Australian market commentary
The Australian bond market (as measured by the Bloomberg AusBond Composite 0+ Yr Index) returned 0.31% over the month. The yield curve was largely unchanged as 3-year government bond yields ended the month 1 basis point (bp) lower at 0.25% while 10-year government bond yields fell 2 bps to 0.87%. Short-term bank bill rates were mostly steady. The 1-month rate was unchanged at 0.09%, the 3-month rate was also unchanged at 0.10% while the 6-month rate was 1 bp lower at 0.16%. The Australian dollar rose, closing the month at USD 0.68.
The Reserve Bank of Australia (RBA) held the cash rate steady at 0.25% in June and maintained the 3-year bond yield target of 0.25%. The domestic government bond market is working effectively and the RBA has scaled back the size and frequency of bond purchases after initially purchasing around AUD 50 billion in bonds. The RBA has retained its commitment to scale up buying again if needed, and to keep funding costs low and maintain credit availability to households and businesses. Term Funding Facility use has reached AUD 6 billion, with further usage expected in coming months.
Domestic economic data releases were weaker in June. The effects of COVID-19 continue to show through the data. Employment fell by 227,700 positions in May, larger than the expected 78,600. The unemployment rate in May continued its rise to 7.1%. Q1 GDP was negative at -0.3%. The NAB Survey of Business Conditions did rebound in May however remained deeply negative at -23.8 points, with business confidence similarly rebounding but remained weak at -20.0. Retail sales through April were down 17.7%. National CoreLogic dwelling prices continued to fall in June printing down 0.4%.
Australian market outlook
The outlook for both the Australian and global economies continues to be clouded by the COVID-19 crisis. There remains little doubt that the world is heading into a recession given the various levels of industry and workplace shutdowns. In Australia, the RBA is forecasting a fall in GDP in the first half of 2020 of approximately 10%, albeit with a strong rebound in 2021.
The Australian government has introduced unprecedented stimulus measures to overcome the crisis, and questions remain over what happens when these initiatives end, which is quickly approaching as the original programs were slated to run for only six months. Many countries across the globe will be running deficits of over 10% of GDP. The Australian government is no different and will need to fund large levels of debt issuance this year.
The RBA’s quantitative easing (QE) has been designed to make financing conditions easier and to give banks an incentive to make sure the money gets to where it is needed most. According to the Australian Banking Association, there have been deferrals on over 485,000 mortgages and more than 215,000 business loans, together totalling AUD 236 billion of deferred loans. The RBA’s quick actions to make funding cheaper should help the banks alleviate some of this pain, but profitability across the economy is set to be weak and many of those borrowers could become distressed should the deferrals end.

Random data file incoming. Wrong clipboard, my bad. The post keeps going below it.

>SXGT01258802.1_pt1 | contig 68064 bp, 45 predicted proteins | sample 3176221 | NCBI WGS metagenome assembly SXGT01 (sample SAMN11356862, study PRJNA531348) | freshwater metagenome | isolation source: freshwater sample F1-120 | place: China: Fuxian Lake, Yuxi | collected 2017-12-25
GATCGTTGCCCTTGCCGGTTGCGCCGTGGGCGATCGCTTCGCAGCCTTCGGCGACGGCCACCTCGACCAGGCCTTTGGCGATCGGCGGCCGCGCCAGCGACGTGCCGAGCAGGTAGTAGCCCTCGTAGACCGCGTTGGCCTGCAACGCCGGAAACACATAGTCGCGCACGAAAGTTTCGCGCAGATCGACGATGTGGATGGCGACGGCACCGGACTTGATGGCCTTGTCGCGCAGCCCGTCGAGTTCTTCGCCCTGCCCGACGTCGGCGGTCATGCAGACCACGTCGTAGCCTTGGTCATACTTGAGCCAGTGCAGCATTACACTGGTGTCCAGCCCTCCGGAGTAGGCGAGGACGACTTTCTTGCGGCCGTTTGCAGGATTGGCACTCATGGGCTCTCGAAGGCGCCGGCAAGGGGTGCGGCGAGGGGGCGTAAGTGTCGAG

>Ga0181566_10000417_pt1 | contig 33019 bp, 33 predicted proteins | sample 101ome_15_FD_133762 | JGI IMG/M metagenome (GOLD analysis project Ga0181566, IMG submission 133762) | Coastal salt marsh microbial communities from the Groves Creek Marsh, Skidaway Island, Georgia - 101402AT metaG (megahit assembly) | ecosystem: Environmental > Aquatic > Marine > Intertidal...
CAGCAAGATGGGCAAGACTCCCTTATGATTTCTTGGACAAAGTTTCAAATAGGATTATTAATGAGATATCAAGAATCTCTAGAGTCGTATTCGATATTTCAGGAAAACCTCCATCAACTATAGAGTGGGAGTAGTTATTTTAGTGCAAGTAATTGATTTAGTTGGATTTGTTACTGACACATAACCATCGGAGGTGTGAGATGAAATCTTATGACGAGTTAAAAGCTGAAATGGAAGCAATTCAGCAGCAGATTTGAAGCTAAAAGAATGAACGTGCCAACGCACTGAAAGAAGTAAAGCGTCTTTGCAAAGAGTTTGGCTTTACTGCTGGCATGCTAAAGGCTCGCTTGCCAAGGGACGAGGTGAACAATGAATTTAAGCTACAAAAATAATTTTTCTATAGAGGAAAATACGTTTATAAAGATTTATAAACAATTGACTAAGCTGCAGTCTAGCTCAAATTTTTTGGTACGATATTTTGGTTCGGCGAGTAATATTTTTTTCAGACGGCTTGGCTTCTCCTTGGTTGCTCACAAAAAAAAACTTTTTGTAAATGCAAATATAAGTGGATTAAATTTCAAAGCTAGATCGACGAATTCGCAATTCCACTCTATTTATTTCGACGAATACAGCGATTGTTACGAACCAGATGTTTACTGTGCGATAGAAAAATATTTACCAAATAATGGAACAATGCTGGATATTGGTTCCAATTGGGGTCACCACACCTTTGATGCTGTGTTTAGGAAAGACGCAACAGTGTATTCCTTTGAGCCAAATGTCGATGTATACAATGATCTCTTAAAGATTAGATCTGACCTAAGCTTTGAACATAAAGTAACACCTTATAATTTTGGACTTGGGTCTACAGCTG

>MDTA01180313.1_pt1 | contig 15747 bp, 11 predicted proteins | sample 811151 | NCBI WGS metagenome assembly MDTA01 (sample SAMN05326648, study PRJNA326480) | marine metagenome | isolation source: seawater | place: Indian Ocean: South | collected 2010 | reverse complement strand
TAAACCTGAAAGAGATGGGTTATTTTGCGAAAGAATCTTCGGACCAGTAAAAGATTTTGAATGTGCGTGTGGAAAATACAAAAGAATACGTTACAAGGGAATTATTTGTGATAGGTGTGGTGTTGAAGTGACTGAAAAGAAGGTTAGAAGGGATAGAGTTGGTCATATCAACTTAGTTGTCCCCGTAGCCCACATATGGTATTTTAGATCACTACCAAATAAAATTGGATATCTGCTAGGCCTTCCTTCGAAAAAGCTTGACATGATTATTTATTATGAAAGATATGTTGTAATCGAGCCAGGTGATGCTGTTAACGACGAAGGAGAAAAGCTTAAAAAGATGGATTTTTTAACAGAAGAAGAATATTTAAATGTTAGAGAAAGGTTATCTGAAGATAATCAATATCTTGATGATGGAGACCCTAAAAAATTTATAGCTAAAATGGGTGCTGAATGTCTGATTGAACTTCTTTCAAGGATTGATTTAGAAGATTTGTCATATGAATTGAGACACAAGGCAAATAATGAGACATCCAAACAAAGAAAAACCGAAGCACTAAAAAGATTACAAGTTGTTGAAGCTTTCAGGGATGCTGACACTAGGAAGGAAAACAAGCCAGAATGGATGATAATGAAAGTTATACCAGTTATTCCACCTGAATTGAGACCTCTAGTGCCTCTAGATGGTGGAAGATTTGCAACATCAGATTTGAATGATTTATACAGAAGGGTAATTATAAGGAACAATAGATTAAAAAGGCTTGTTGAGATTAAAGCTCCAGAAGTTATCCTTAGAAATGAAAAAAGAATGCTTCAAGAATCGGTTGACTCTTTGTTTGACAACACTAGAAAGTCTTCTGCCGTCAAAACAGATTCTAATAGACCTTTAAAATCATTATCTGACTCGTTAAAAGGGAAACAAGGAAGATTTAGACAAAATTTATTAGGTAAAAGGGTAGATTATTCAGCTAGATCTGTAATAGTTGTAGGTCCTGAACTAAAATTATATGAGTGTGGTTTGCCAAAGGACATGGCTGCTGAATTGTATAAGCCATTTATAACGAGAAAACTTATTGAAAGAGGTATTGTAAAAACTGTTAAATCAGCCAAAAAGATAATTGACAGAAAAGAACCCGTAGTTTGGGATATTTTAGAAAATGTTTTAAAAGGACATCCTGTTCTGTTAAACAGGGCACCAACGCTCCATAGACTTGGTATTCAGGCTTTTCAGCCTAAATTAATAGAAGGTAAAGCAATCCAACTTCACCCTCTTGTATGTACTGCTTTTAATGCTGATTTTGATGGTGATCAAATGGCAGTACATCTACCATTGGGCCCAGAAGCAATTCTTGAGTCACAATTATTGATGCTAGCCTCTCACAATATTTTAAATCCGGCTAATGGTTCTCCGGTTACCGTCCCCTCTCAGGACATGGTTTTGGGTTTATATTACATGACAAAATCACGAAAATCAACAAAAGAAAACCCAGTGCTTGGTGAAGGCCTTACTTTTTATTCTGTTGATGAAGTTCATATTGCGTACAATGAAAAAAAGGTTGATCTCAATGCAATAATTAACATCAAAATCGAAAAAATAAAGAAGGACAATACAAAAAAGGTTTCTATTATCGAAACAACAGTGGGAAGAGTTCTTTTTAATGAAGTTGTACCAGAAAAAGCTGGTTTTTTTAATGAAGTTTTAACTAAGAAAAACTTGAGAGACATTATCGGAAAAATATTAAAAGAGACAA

Locally, the lockdowns have eased across most states with many businesses now allowed to re-open, albeit with limited capacity in order to maintain social distancing. The retail and hospitality sector have taken the largest hit, and with international travel still banned and some state borders still closed, it will take a long time for businesses in the sector to recover. The stresses on small business will be large and the economic outcome is still uncertain. More recently, a surge in community transmission of COVID-19 cases in Victoria has seen localised lockdowns introduced. While Australia had seemed set to avoid a “second wave”, this setback is a timely reminder to all of how fragile the situation remains.
Credit markets in June continued the reversal of March’s losses. The physical market in Australia tightened about 16 bps to government bonds by the month’s end. Unlike the last two months where most tightening was in major bank paper, the tightening was across most corporate bonds. Major banks are now marked at spreads tighter than the pre-COVID-19 period. Both domestically and offshore, synthetic markets credit spreads narrowed, the US CDX slightly by 2 bps, the European iTraxx by 7 bps and the Australian iTraxx by 14 bps.
Rating actions were more subdued than any month since the pandemic extended beyond China as the agencies fine tune their actions of the past few months. Australia had its Aaa rating affirmed by Moody’s with a stable outlook, contrasting with the negative outlooks from Standard & Poor’s (S&P) and Fitch. The University of Technology Sydney had its Moody’s Aa1 rating affirmed but with the outlook revised to negative from stable by Moody’s, due to low cash buffers coupled with heightened uncertainty with respect to student enrolments. AMP Ltd and its subsidiaries AMP Group Holdings Ltd and AMP Bank Ltd had their BBB+ ratings placed on credit watch negative by S&P, reflecting an expectation that the sale of the Life company is now imminent.